I have what many would consider an addiction to chocolate and I have chocolate every single day. The specific brand of chocolate that I eat all contain hazelnuts to some degree. In previous years from Rosh Hashanah until after Simchas Torah I would simply by the chocolate flavor that doesn’t have nuts in it, however, I recently discovered that all the flavors have hazelnuts in them even the ones which are technically not nut flavored, although they do have a lesser amount of nuts. Bottom line, is there an issue with me eating such chocolate during Rosh Hashanah? Is the issue of eating nuts only when one eats plain nuts or even when it is eaten within a food?
Practically, it is best to avoid eating all foods that contain nuts throughout Rosh Hashanah, including chocolates, cakes, and cookies that contain such nuts. This especially applies to hazelnuts or walnuts or any other botanical nut [i.e. Egoz]. Nonetheless, those who are lenient have upon whom to rely, and may choose to be lenient if they wish, as this is not forbidden from the letter of the law and is likewise not forbidden due to the custom of avoiding nuts. This allowance and leniency especially applies after Rosh Hashanah, in which many do not even have a custom to avoid eating nuts at all, and so was the accepted custom amongst some vintage Chabad Chassidim.
Explanation: There is no actual prohibition against eating nuts on Rosh Hashanah, and rather the Shulchan Aruch records it as a mere custom which is only followed by some individuals. Practically, in today’s times the widespread custom is to follow this stringent custom and avoid eating nuts on Rosh Hashanah. There are two reasons recorded for why some avoid eating nuts on Rosh Hashanah: 1) Due to that it increases saliva and phlegm, and causes one to nullify his prayers. 2) Due to that Egozim is the Gematria of sin and hence is avoided. Now, it is unclear according to either reason whether this avoidance would apply even if the nut is found in a mixture. Practically, some write [on a basis that I am not aware of] that in a mixture only the second reason applies as nuts do not increase in saliva and phlegm when eaten in a mixture. Accordingly they write that there is no need to avoid eating foods that contain nuts that are not defined as Egoz, which would include all non-botanical nuts such as peanuts, pecans, cashews, almonds and the like. Likewise, even if it contains the Egoz nut it is not an actual prohibition. Now, according to the above assertion, one may argue that according to the opinion of the Alter Rebbe who completely omits the second reason above for avoiding nuts due to it being numerical value of sin, that he holds that only the first reason applies, and hence one can eat all foods that contain any type of nut in them, including Egoz. Practically, since this entire matter is based on a custom, and the widespread custom today is to avoid all nuts, and to hold of both reasons for its avoidance, therefore I concluded above that it is best to avoid on Rosh Hashanah, even though one who desires to eat it may certainly choose to do so, and so conclude some of todays Poskim. However, after Rosh Hashanah certainly one may be lenient being that the main custom is only to Rosh Hashanah itself and not throughout the period until after Sukkos.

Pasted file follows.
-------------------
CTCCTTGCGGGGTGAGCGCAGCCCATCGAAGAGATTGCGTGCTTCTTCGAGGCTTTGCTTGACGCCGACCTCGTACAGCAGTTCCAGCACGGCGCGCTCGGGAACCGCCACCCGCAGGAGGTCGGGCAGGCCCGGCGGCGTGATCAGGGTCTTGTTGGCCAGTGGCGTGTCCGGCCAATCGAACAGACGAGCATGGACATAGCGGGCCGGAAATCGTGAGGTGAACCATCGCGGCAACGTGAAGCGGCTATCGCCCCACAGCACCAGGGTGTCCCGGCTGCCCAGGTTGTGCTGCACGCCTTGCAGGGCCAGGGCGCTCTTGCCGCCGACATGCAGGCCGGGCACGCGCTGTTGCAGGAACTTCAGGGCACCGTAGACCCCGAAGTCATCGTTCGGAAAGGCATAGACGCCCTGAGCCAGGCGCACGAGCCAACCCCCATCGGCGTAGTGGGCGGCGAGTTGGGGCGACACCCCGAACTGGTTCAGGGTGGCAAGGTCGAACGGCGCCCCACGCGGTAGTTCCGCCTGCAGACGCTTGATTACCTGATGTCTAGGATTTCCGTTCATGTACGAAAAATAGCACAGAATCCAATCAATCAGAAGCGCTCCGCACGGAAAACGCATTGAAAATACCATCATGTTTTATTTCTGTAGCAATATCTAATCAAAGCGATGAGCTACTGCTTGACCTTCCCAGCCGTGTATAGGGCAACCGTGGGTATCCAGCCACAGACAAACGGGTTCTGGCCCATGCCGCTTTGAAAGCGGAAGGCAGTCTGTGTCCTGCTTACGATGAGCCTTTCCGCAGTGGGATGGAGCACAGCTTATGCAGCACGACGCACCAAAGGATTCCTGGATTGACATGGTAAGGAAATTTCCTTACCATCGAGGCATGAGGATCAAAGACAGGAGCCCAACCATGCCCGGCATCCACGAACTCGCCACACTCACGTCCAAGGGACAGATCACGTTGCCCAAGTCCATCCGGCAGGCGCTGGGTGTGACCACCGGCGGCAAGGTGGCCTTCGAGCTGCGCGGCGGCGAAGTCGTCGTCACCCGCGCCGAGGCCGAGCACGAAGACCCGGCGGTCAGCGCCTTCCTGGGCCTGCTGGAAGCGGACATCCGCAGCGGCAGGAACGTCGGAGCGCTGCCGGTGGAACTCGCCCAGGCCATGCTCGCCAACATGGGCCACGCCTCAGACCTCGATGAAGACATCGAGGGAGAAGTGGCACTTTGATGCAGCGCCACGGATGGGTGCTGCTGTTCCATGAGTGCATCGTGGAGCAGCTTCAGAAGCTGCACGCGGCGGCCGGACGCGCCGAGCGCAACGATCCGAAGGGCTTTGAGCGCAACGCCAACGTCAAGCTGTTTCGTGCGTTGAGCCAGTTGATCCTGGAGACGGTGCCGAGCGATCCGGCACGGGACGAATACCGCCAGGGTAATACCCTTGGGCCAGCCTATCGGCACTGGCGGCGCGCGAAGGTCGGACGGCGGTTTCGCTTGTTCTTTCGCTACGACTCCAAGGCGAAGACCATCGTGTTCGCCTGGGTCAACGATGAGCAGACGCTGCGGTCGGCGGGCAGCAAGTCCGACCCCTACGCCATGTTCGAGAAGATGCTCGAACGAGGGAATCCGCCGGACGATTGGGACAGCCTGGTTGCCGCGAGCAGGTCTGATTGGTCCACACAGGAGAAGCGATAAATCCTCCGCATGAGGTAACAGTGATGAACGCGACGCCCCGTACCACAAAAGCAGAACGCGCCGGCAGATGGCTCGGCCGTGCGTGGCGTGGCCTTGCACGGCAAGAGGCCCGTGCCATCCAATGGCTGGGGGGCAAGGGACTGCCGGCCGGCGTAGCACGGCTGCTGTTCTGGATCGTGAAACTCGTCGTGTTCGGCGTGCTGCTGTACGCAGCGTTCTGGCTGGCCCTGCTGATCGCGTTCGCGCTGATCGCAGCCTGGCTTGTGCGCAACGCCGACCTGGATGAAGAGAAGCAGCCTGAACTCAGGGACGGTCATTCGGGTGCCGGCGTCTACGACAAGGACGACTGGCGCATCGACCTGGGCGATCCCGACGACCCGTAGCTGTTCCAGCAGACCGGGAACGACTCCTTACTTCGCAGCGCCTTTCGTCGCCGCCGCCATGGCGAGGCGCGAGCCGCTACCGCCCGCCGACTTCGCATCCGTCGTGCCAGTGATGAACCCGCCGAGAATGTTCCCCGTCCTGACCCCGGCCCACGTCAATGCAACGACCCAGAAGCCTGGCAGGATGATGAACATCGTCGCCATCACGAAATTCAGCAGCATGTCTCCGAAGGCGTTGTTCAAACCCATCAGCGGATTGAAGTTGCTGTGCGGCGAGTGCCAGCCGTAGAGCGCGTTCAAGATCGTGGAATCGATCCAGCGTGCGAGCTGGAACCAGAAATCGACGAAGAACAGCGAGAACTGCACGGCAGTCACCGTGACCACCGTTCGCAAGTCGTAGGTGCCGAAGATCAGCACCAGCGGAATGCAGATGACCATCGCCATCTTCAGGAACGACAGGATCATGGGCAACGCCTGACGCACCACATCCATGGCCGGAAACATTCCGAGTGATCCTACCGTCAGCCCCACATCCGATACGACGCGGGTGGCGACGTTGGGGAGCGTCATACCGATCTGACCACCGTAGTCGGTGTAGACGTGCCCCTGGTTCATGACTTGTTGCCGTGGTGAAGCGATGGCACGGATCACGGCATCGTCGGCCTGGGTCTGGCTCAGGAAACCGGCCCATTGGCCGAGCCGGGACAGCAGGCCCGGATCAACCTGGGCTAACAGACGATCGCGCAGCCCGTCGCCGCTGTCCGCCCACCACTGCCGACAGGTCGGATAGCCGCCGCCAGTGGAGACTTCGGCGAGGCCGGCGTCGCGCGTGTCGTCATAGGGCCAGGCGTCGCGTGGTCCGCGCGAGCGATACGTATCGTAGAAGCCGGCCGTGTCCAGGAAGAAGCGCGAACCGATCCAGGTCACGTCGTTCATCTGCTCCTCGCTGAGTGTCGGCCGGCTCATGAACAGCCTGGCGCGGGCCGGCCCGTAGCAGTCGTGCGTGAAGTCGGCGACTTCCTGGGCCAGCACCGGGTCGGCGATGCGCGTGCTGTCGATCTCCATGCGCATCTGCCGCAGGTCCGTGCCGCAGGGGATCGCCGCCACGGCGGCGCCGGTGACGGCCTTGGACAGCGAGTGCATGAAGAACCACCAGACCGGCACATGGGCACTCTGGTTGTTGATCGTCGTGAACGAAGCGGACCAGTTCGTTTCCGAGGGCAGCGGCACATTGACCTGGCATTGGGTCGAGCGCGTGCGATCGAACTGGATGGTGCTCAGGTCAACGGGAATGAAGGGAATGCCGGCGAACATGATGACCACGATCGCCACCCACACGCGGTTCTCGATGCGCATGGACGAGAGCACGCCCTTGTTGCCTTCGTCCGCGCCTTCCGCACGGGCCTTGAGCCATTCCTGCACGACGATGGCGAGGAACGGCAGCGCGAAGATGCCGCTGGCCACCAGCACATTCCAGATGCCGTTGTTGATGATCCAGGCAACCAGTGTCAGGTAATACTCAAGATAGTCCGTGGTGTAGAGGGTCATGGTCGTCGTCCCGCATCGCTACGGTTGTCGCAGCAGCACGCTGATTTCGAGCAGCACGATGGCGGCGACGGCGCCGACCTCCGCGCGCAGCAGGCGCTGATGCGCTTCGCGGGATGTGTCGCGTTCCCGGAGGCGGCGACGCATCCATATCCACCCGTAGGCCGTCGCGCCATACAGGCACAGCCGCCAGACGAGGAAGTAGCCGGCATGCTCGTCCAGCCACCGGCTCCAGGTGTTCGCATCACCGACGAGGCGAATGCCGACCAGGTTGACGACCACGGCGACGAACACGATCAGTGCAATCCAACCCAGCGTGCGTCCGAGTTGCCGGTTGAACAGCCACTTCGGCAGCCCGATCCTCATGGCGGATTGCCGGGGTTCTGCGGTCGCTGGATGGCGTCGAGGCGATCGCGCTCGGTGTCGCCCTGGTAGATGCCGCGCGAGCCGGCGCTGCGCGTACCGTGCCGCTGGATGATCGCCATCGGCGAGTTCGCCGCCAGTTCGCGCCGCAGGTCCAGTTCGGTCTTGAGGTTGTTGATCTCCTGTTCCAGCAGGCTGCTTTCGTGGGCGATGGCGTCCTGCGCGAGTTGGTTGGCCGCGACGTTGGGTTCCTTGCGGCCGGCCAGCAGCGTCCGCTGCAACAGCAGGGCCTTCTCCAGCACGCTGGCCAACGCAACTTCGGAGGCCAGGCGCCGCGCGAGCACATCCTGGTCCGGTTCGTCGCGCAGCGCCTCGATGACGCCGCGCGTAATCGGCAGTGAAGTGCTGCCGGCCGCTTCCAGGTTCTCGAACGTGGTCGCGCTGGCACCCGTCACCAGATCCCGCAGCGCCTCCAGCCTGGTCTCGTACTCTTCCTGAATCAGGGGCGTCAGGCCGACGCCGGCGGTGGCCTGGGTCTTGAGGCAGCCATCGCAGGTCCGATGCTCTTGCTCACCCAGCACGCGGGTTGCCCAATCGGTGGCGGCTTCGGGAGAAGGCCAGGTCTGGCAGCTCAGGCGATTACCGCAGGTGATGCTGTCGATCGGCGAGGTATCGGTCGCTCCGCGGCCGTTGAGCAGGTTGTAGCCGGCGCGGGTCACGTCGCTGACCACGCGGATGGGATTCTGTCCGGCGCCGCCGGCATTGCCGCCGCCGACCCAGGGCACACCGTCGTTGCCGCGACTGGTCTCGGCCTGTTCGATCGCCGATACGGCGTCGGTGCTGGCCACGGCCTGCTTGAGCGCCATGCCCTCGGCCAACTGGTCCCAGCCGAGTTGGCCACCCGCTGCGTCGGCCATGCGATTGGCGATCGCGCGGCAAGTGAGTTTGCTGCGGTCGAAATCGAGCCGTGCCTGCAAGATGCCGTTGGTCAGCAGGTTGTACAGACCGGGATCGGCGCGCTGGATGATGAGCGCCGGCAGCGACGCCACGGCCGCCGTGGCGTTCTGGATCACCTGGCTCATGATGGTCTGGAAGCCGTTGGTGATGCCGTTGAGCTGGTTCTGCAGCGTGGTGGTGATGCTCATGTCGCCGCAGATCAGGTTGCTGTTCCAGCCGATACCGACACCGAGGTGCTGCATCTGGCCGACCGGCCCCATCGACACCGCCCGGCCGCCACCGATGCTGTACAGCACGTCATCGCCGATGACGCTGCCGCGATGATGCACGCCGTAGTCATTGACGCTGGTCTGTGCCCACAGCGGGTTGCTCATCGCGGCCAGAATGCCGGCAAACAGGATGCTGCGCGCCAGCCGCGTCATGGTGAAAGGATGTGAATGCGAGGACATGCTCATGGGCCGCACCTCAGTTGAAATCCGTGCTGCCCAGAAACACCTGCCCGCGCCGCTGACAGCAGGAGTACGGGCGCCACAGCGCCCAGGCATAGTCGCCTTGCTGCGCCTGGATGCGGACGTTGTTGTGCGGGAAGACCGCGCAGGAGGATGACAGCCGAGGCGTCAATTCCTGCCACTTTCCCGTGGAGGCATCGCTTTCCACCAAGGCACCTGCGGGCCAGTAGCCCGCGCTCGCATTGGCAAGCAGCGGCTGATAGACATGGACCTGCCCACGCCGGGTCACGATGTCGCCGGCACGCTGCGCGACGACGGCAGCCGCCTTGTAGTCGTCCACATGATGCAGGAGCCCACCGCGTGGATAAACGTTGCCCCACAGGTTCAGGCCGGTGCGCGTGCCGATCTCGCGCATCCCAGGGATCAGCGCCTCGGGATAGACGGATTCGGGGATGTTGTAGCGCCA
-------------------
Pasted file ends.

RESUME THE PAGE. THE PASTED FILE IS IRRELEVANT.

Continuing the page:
Sources: See regarding eating foods that contain nuts: Beir Moshe 3:97; Yad Yitzchak 1:208; Piskeiy Teshuvos 583:7; See regarding the general custom to avoiding eating nuts on Rosh Hashanah and its reasons: Admur 583:6; Rama 583:2 [“Some do not to eat Egozim as it is the Gematria of sin and causes saliva”]; Darkei Moshe 589:3 in name of Mahril; Other opinions: There were some Poskim that did not avoid eating nuts as well as other foods that increase seed. [Darkei Moshe 583:1 in name of Kol Bo; Kaf Hachaim 583:26] See regarding avoiding eating nuts even past Rosh Hashanah: Reb Nosson Adler as well as the Chasam Sofer were not particular against eating nuts after Rosh Hashanah. [See Beir Moshe 3:97; Piskeiy Teshuvos ibid footnote 38] There is no record in Chabad literature of the custom of avoiding sour foods past Rosh Hashanah. Likewise, Rav Eli Landa Shlita, Rosh Hayeshiva of Kefar Chabad, and late son of Rav Yaakov Landa OBM, related to us that in Chabad we only avoid eating sharp foods on Rosh Hashanah. Likewise, see Otzer Minhagei Chabad p. 148 that the Rebbe Rashab ate a very sour new fruit on the second night